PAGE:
I unpicked the back darts. I had my boyfriend try on the almost-finished trousers, with the waistband basted on, and they were slightly tight around the waist. I didn’t fancy unpicking and redoing my flat-felled seams, so I decided that unpicking the darts might work. It’s a dirty fix and I would definitely not do this on the next pair, but I figured that slightly visible holes from unpicking and a slightly-off shape were much better than trousers that aren’t comfortable to wear (and thus won’t get worn).
The waistband piece was quite a bit longer than the circumference of the trousers after my buttocks adjustments, so I just attached it without easing anything and cut off the extra fabric at both ends. The instructions tell you to “ease the excess pants material into the waistband”, but I’m not sure there was any “excess pants material” even before my adjustments. I can’t say for sure, I haven’t kept a print-out of the original pattern.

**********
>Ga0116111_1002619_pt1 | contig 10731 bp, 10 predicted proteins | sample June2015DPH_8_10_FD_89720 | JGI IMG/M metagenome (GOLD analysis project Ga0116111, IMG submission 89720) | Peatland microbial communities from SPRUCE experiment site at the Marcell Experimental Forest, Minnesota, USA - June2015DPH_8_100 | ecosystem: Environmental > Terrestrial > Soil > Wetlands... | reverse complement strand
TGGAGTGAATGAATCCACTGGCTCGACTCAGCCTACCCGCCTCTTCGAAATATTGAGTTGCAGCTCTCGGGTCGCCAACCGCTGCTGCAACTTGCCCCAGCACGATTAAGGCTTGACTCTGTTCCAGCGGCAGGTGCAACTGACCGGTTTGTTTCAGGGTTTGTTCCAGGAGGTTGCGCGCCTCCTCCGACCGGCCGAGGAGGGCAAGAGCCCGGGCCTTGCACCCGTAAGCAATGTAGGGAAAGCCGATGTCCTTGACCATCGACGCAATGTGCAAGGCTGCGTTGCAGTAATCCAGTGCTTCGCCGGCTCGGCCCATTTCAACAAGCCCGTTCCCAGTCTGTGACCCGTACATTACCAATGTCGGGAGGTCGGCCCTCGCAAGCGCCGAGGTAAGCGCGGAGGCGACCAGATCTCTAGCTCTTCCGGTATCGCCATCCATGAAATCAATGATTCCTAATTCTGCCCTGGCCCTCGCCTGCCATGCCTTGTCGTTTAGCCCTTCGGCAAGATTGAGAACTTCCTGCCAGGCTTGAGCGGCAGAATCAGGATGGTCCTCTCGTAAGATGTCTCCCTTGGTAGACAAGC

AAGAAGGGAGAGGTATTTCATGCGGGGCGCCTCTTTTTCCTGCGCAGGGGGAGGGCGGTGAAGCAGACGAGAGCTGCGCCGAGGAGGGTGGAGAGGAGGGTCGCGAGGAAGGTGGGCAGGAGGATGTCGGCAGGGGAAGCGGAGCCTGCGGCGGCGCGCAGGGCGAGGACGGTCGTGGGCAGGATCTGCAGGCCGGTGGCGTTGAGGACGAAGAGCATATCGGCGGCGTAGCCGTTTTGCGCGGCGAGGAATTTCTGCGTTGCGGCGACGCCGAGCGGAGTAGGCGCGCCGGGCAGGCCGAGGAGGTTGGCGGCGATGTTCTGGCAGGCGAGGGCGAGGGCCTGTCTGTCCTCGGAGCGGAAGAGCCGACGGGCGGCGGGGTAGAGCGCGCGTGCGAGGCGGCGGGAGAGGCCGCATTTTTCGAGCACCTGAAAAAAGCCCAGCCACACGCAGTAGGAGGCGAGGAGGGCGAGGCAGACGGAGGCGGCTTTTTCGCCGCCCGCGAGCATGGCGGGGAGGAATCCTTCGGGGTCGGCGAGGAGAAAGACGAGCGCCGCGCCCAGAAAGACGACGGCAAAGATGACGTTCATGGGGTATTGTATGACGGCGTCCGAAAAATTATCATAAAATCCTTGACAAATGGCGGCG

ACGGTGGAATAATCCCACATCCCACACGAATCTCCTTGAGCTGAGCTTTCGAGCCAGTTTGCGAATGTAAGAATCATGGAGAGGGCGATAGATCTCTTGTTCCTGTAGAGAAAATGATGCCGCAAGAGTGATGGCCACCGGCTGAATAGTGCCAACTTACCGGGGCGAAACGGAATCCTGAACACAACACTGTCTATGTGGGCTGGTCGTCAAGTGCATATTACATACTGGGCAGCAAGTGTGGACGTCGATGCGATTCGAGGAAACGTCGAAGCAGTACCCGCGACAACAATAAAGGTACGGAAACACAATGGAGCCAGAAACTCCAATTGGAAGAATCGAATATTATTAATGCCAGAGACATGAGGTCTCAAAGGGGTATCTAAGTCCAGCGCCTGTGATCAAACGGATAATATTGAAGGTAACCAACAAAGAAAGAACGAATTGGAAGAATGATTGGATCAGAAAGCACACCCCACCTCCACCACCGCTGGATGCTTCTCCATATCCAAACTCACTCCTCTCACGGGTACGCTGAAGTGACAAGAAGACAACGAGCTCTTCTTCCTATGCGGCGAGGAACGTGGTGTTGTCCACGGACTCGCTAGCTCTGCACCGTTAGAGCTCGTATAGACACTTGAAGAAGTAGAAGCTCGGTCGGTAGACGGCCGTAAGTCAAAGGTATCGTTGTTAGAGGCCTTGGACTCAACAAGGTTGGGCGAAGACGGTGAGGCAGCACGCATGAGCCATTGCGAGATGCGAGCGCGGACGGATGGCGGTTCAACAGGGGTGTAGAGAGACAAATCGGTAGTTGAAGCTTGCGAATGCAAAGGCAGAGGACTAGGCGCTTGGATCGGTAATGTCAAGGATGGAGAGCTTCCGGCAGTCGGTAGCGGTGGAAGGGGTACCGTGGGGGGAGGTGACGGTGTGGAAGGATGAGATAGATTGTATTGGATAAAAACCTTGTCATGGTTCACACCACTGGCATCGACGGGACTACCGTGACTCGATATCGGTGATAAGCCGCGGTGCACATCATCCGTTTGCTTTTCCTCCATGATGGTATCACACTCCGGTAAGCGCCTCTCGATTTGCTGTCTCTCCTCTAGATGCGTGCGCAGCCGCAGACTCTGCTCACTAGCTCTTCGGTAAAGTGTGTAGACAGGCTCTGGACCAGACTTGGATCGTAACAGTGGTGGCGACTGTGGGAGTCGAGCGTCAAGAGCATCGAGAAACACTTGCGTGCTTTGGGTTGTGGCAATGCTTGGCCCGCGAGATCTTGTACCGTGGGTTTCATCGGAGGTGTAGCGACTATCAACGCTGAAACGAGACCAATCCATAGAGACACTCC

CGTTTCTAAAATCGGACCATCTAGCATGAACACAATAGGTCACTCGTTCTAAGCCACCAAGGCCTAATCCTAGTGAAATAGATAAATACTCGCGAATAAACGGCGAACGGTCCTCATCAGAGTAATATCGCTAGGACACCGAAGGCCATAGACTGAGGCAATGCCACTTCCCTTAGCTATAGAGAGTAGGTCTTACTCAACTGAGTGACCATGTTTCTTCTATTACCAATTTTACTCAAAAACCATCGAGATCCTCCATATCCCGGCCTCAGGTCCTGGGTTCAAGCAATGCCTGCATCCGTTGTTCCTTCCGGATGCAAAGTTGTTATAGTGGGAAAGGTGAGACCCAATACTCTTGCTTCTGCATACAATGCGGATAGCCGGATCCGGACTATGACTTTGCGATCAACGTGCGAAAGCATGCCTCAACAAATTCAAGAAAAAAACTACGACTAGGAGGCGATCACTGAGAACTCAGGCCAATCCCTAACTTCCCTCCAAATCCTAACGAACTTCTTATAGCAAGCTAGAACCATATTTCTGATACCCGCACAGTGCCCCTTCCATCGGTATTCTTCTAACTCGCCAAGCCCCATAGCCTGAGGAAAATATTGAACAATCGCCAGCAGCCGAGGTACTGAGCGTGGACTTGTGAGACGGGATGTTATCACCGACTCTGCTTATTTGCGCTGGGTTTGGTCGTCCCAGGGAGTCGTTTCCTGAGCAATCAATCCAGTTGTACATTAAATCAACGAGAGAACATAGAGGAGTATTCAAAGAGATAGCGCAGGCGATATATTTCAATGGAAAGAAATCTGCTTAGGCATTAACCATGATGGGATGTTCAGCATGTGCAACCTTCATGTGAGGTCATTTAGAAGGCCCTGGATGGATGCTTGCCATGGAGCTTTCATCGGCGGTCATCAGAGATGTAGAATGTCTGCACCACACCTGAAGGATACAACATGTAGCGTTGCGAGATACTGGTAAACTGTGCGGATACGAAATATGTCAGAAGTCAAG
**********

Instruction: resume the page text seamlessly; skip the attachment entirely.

I took in the side seam on both the front and back pieces by about 1cm each at the hips. The side seam is not very curved in the original, but it was still sticking out around my boyfriend’s rather narrow hips.
I slimmed down the legs by 1cm on both the front and back pattern pieces. I had to make the Jedediahs slightly wider to suit my boyfriend’s taste, but the Jutlands are quite a bit wider already and I thought that they would be a little too wide on him. I did this by following the Slash Method for the Thin Legs Adjustment in Liechty’s book, just for fun. I’m trying to learn more about how to properly adjust patterns, so this seemed like another good chance to practise. (The pattern pieces do look rather hacked up by now, I’m afraid.)
I shortened the legs by 5cm at the lengthen/shorten line.
I don’t like cut-on fly facings, so I removed them and drafted separate fly facing and fly shield pieces for a 14cm zip instead. I just really prefer a fly construction method that uses all of those little pieces.